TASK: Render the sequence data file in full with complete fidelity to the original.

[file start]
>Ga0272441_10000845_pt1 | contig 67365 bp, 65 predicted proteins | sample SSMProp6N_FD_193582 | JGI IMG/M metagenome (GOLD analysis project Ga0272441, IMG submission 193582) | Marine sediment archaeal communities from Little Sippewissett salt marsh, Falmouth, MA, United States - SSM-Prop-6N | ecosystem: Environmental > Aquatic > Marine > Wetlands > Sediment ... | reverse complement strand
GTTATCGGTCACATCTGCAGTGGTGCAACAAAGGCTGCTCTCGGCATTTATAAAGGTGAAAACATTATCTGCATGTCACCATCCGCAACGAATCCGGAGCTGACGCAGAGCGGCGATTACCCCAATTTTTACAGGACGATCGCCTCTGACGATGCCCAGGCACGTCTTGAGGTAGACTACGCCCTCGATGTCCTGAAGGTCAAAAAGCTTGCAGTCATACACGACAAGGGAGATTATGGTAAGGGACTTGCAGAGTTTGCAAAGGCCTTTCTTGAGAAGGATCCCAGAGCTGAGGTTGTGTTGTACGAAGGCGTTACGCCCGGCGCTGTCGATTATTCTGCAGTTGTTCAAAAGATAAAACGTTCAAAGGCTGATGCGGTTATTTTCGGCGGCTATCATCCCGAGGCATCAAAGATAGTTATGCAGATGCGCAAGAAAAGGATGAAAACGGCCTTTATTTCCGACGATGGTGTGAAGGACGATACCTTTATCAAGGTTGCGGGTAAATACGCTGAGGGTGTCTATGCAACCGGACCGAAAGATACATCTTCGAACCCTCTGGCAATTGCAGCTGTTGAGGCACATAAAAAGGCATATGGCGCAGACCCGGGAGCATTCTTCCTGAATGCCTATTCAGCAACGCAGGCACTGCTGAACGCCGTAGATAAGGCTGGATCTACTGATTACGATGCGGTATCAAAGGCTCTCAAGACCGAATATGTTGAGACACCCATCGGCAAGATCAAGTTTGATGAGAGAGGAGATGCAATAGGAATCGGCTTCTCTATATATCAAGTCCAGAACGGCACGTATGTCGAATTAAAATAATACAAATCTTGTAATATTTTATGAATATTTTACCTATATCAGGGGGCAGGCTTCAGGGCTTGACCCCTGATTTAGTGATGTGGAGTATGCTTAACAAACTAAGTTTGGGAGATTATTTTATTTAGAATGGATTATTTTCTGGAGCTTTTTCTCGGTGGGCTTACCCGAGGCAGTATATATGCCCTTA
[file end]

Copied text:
>Ga0272441_10000845_pt1 | contig 67365 bp, 65 predicted proteins | sample SSMProp6N_FD_193582 | JGI IMG/M metagenome (GOLD analysis project Ga0272441, IMG submission 193582) | Marine sediment archaeal communities from Little Sippewissett salt marsh, Falmouth, MA, United States - SSM-Prop-6N | ecosystem: Environmental > Aquatic > Marine > Wetlands > Sediment ... | reverse complement strand
GTTATCGGTCACATCTGCAGTGGTGCAACAAAGGCTGCTCTCGGCATTTATAAAGGTGAAAACATTATCTGCATGTCACCATCCGCAACGAATCCGGAGCTGACGCAGAGCGGCGATTACCCCAATTTTTACAGGACGATCGCCTCTGACGATGCCCAGGCACGTCTTGAGGTAGACTACGCCCTCGATGTCCTGAAGGTCAAAAAGCTTGCAGTCATACACGACAAGGGAGATTATGGTAAGGGACTTGCAGAGTTTGCAAAGGCCTTTCTTGAGAAGGATCCCAGAGCTGAGGTTGTGTTGTACGAAGGCGTTACGCCCGGCGCTGTCGATTATTCTGCAGTTGTTCAAAAGATAAAACGTTCAAAGGCTGATGCGGTTATTTTCGGCGGCTATCATCCCGAGGCATCAAAGATAGTTATGCAGATGCGCAAGAAAAGGATGAAAACGGCCTTTATTTCCGACGATGGTGTGAAGGACGATACCTTTATCAAGGTTGCGGGTAAATACGCTGAGGGTGTCTATGCAACCGGACCGAAAGATACATCTTCGAACCCTCTGGCAATTGCAGCTGTTGAGGCACATAAAAAGGCATATGGCGCAGACCCGGGAGCATTCTTCCTGAATGCCTATTCAGCAACGCAGGCACTGCTGAACGCCGTAGATAAGGCTGGATCTACTGATTACGATGCGGTATCAAAGGCTCTCAAGACCGAATATGTTGAGACACCCATCGGCAAGATCAAGTTTGATGAGAGAGGAGATGCAATAGGAATCGGCTTCTCTATATATCAAGTCCAGAACGGCACGTATGTCGAATTAAAATAATACAAATCTTGTAATATTTTATGAATATTTTACCTATATCAGGGGGCAGGCTTCAGGGCTTGACCCCTGATTTAGTGATGTGGAGTATGCTTAACAAACTAAGTTTGGGAGATTATTTTATTTAGAATGGATTATTTTCTGGAGCTTTTTCTCGGTGGGCTTACCCGAGGCAGTATATATGCCCTTA